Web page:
Former DC Metro police officer Michael Fanone isn’t short on words when it comes to some Republicans in Congress who pass off the violent insurrection on Jan. 6 as a normal day of tourist fun at the Capitol. Calling Marjorie Taylor Greene the “tinfoil-hat brigade” and House Minority Leader Kevin McCarthy a “f—ing weasel b—–” is just the start.
Fanone, who on Jan. 6 was beaten with pipe and a Blue Lives Matter flag, tazed on the skull, had a heart attack and now suffers from a traumatic brain injury, sat down with Rolling Stone for a rather lively, uninhibited interview about life after he testified before Congress’ Jan. 6 committee and his opinions of some of the representatives who currently hold office.
It’s safe to say that Fanone is irate about the 21 House Republicans who voted against awarding the Congressional Gold Medal to officers who defended the Capitol. When he got wind of that, he and fellow Capitol Police officer Harry Dunn, who also testified before Congress, paid every one of those House Republicans a visit.
“I was like, ‘I’ve got nothing better to do today. I’m going to go annoy some people on Capitol Hill,’” he told Rolling Stone. And the flood gates of ire spilled out.
Marjorie Taylor Greene: “Put her in the tinfoil-hat brigade,” Fanone said. Rep from Georgia, Andrew Clyde, “When confronted in person, he f—ing folded like a f—ing deck of cards,” Fanone commented. Rep from Florida, Matt Gaetz: Fanone said, “I mean, dude, there’s a constituency out there somewhere in America that elected Matt Gaetz and decided that guy somehow embodied what it is to be a real red-blooded American. A f—ing pedo. I don’t get it.”
Fanone didn’t stop there. Of Josh Hawley, the Senator from Missouri who flashed a sign of solidarity with the insurrectionists, Fanone said, “I would’ve had more respect for him if he said, ‘Charge,’ and f—ing rushed the first f—ing group of police officers that he could possibly f—ing find. But he didn’t. He ran like a b—- as fast as he f—ing could to the closest safe room in the f—ing Capitol building.”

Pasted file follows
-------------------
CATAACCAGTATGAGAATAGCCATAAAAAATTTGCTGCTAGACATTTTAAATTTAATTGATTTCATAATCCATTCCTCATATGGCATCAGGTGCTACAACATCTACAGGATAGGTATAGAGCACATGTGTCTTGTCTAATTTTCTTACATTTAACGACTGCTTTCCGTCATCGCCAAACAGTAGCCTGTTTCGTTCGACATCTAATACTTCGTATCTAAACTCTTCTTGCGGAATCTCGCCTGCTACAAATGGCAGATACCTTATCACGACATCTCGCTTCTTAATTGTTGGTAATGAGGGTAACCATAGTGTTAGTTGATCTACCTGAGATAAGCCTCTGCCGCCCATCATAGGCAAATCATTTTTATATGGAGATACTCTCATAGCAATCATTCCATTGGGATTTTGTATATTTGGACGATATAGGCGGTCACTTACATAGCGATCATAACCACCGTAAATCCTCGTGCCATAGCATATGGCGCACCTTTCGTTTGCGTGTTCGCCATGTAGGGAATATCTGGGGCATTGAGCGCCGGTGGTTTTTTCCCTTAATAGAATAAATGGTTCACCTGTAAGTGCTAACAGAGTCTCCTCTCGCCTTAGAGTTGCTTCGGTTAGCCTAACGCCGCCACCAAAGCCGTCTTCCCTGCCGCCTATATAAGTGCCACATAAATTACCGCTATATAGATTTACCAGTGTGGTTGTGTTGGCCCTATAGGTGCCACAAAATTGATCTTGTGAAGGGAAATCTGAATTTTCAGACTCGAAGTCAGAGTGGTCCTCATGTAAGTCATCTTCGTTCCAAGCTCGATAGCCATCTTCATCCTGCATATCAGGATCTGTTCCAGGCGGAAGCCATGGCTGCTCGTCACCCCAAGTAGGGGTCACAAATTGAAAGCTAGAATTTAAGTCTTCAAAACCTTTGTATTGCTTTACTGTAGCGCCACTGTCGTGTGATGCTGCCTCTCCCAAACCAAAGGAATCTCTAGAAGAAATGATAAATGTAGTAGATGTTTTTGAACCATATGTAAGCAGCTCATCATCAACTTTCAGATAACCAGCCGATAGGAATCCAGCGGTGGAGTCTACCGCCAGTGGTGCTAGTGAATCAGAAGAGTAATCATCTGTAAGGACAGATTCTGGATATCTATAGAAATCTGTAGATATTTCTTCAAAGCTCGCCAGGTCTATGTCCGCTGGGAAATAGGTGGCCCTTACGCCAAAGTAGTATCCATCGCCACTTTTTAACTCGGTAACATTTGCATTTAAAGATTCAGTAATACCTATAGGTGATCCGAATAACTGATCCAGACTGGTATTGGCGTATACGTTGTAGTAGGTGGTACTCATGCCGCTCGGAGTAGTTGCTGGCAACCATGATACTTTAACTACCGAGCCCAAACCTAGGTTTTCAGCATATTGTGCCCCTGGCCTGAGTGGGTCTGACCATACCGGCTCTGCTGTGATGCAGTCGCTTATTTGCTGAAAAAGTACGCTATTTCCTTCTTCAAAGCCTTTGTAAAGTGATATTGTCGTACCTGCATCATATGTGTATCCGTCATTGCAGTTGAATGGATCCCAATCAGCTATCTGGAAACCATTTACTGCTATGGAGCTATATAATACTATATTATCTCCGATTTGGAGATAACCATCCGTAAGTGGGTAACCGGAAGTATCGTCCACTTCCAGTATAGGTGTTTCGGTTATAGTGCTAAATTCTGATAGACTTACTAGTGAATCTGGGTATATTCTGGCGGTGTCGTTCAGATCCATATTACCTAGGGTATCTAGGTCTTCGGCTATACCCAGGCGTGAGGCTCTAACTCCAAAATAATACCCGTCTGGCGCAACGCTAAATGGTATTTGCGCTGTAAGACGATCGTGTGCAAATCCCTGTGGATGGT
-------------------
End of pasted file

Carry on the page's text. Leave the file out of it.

And, of course, he couldn’t leave out McCarthy, who Fanone goes all-in on in the first chapter of his memoir “Hold the Line,” which is out on Oct. 11.
“I think at night, when the lights are turned off, Abe Lincoln and Ronald Reagan have some pretty choice words to say about the fact that they have to hang on Kevin McCarthy’s wall,” Fanone said. “They did some f—ing above-average things. And they’ve got to adorn the wall of this f—ing weasel b—- named Kevin McCarthy, with his fake f—ing spray-on tan, whose f—ing claim to fame, at least in my eyes, is the fact that he amassed a collection of Donald Trump’s favorite-flavored Starburst, put them in a Mason jar, and presented them to f—ing Donald Trump. What the f—, dude?”
Fanone thought that the body-cam footage capturing his experience of brutality that day would convince people of “the sickness that’s taken over this country and that we’re Americans and kumbaya and all that s—,” he said. But he came to realize that wasn’t happening.
He told Rolling Stone that he’s “tired of liberals who back the blue only on Jan. 6 and conservatives who back the blue only when it comes to policing people of color” and “tired of being given 47 seconds of airtime to explain how to reform an entire police system.” The conservative media was, shall we say, unkind. Newsmax’s Greg Kelly called him “that drama queen of a cop,” and Fox News’ Laura Ingraham awarded him a trophy for “best performance in an action role.”
And after testifying on July 27, 2021, others in law enforcement turned against him. “After my congressional testimony, the criticism from within the [police] department went from quiet whispers to screams and yells,” Fanone said. He was put in an empty office with nothing to do, until he had enough. One day, last year, he wrote the words “go f— yourselves” on a napkin and handed it in as his resignation. Dec, 31, 2021 was his last day as a police officer.